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Effective July 1, 2017, Illinois reformed its child support laws.  Under the former law, the amount that an obligor parent was required to pay in child support was based simply on the obligor’s income and the number of children involved.  

Under the “income shares” model for calculating Illinois child support that went into effect in 2017, the total amount of child support for which the parents are jointly responsible is calculated based on the combined net income of both parents.  Once this number is determined, each parent’s share of the responsibility for providing that amount of child support is calculated based on the net incomes of the parents relative to one another.

This means that, unlike the previous law, the new child support law takes the income of the recipient of the child support into account when determining the amount of the obligor parent’s child support obligation.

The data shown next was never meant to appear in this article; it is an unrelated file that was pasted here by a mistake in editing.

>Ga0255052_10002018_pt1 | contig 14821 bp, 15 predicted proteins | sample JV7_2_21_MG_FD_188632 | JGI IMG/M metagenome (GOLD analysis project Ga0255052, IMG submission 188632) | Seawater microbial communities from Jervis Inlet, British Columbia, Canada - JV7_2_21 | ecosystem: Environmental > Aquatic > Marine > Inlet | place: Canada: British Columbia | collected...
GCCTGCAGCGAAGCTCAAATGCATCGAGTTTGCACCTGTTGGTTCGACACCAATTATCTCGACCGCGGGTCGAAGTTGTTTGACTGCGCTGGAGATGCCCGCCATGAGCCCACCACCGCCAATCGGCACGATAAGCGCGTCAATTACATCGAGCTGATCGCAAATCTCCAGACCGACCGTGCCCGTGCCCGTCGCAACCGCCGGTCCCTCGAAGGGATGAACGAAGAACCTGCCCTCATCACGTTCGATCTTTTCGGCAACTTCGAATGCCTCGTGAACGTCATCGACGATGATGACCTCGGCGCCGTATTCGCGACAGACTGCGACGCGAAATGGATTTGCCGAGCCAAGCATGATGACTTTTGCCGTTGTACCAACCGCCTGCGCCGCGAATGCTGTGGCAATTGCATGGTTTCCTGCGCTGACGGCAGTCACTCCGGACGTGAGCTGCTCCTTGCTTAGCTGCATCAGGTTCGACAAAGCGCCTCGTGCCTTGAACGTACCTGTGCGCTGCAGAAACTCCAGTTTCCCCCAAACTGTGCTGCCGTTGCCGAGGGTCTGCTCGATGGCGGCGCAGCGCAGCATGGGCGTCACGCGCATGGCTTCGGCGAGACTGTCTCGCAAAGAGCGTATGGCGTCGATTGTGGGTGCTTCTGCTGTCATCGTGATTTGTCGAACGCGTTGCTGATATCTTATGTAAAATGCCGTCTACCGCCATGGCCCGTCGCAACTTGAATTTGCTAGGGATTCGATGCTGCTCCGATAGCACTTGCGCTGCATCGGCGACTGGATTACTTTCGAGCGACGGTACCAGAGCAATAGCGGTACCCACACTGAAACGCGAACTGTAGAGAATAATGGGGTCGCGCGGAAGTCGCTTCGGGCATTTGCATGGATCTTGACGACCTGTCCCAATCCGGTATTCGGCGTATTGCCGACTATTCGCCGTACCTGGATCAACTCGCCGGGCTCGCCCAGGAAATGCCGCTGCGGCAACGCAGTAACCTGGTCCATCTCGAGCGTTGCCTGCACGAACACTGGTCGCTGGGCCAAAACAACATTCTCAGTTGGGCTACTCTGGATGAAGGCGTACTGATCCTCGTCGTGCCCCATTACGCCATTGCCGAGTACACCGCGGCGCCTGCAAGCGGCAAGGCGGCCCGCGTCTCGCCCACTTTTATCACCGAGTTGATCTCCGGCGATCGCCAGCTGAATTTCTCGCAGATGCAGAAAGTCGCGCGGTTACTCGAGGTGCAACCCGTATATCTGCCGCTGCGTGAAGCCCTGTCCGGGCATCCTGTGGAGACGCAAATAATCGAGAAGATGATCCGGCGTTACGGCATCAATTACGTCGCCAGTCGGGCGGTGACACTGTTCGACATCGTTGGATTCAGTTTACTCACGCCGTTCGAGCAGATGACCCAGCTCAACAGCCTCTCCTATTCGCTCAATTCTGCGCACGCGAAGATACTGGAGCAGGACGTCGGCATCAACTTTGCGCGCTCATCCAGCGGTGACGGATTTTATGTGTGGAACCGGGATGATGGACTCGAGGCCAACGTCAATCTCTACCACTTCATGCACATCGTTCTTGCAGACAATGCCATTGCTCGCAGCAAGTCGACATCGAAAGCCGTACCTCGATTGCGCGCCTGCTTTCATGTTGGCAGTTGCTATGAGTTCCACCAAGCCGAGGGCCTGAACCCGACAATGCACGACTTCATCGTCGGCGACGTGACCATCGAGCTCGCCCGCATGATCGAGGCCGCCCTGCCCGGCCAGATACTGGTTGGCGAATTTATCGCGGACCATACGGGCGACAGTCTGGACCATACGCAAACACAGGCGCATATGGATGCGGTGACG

In shared physical care situations, defined as a parenting situation in which each parent has the child for at least 146 overnights per year, the total child support obligation is multiplied by a factor of 1.5 and the time spent with the child is factored into the calculation.  The more time the obligor parent spends with the child, the less the obligor parent’s obligation will be.

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Our attorneys have the knowledge and expertise in resolving various challenges that arise in the context of child support. We have an established track record in achieving stellar results in unique and difficult circumstances, including the following: 
•    The income of one parent may not reflect their income potential. 
•    The income of one parent may be disputed or incredible, which is common to people who are self-employed, paid in cash or have fluctuating incomes, to name just a few of the circumstances.
•    The court may determine that guideline support is inappropriate after considering relevant factors and evidence, requiring that there be an upward or downward deviation in child support

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